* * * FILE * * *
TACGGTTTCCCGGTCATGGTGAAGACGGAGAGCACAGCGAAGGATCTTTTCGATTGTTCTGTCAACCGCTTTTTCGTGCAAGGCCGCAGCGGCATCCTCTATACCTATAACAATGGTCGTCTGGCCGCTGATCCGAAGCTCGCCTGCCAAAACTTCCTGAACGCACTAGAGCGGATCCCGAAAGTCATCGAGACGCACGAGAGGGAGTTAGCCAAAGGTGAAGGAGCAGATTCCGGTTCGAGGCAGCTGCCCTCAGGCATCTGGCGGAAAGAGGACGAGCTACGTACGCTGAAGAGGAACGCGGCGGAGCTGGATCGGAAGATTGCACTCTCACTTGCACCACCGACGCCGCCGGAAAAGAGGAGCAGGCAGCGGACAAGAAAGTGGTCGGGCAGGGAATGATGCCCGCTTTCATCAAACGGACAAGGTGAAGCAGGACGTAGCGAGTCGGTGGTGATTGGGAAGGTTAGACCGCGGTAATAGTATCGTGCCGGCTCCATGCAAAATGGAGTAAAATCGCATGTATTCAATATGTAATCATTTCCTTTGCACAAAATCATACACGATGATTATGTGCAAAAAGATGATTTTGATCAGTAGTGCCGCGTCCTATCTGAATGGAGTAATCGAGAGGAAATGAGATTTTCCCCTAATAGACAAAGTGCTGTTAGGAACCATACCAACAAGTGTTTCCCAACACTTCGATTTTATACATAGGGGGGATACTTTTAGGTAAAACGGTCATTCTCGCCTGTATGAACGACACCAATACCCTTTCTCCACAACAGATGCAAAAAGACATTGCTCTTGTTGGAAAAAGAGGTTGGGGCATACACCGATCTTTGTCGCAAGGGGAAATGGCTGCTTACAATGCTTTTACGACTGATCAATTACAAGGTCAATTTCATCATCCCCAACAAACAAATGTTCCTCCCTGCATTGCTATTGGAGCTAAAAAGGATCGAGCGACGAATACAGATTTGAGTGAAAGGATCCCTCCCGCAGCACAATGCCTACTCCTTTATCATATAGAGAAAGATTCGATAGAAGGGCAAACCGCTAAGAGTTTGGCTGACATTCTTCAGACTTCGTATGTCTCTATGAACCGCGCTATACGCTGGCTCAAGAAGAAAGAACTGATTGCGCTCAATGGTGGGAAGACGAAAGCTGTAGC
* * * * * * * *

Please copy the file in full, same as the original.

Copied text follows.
TACGGTTTCCCGGTCATGGTGAAGACGGAGAGCACAGCGAAGGATCTTTTCGATTGTTCTGTCAACCGCTTTTTCGTGCAAGGCCGCAGCGGCATCCTCTATACCTATAACAATGGTCGTCTGGCCGCTGATCCGAAGCTCGCCTGCCAAAACTTCCTGAACGCACTAGAGCGGATCCCGAAAGTCATCGAGACGCACGAGAGGGAGTTAGCCAAAGGTGAAGGAGCAGATTCCGGTTCGAGGCAGCTGCCCTCAGGCATCTGGCGGAAAGAGGACGAGCTACGTACGCTGAAGAGGAACGCGGCGGAGCTGGATCGGAAGATTGCACTCTCACTTGCACCACCGACGCCGCCGGAAAAGAGGAGCAGGCAGCGGACAAGAAAGTGGTCGGGCAGGGAATGATGCCCGCTTTCATCAAACGGACAAGGTGAAGCAGGACGTAGCGAGTCGGTGGTGATTGGGAAGGTTAGACCGCGGTAATAGTATCGTGCCGGCTCCATGCAAAATGGAGTAAAATCGCATGTATTCAATATGTAATCATTTCCTTTGCACAAAATCATACACGATGATTATGTGCAAAAAGATGATTTTGATCAGTAGTGCCGCGTCCTATCTGAATGGAGTAATCGAGAGGAAATGAGATTTTCCCCTAATAGACAAAGTGCTGTTAGGAACCATACCAACAAGTGTTTCCCAACACTTCGATTTTATACATAGGGGGGATACTTTTAGGTAAAACGGTCATTCTCGCCTGTATGAACGACACCAATACCCTTTCTCCACAACAGATGCAAAAAGACATTGCTCTTGTTGGAAAAAGAGGTTGGGGCATACACCGATCTTTGTCGCAAGGGGAAATGGCTGCTTACAATGCTTTTACGACTGATCAATTACAAGGTCAATTTCATCATCCCCAACAAACAAATGTTCCTCCCTGCATTGCTATTGGAGCTAAAAAGGATCGAGCGACGAATACAGATTTGAGTGAAAGGATCCCTCCCGCAGCACAATGCCTACTCCTTTATCATATAGAGAAAGATTCGATAGAAGGGCAAACCGCTAAGAGTTTGGCTGACATTCTTCAGACTTCGTATGTCTCTATGAACCGCGCTATACGCTGGCTCAAGAAGAAAGAACTGATTGCGCTCAATGGTGGGAAGACGAAAGCTGTAGC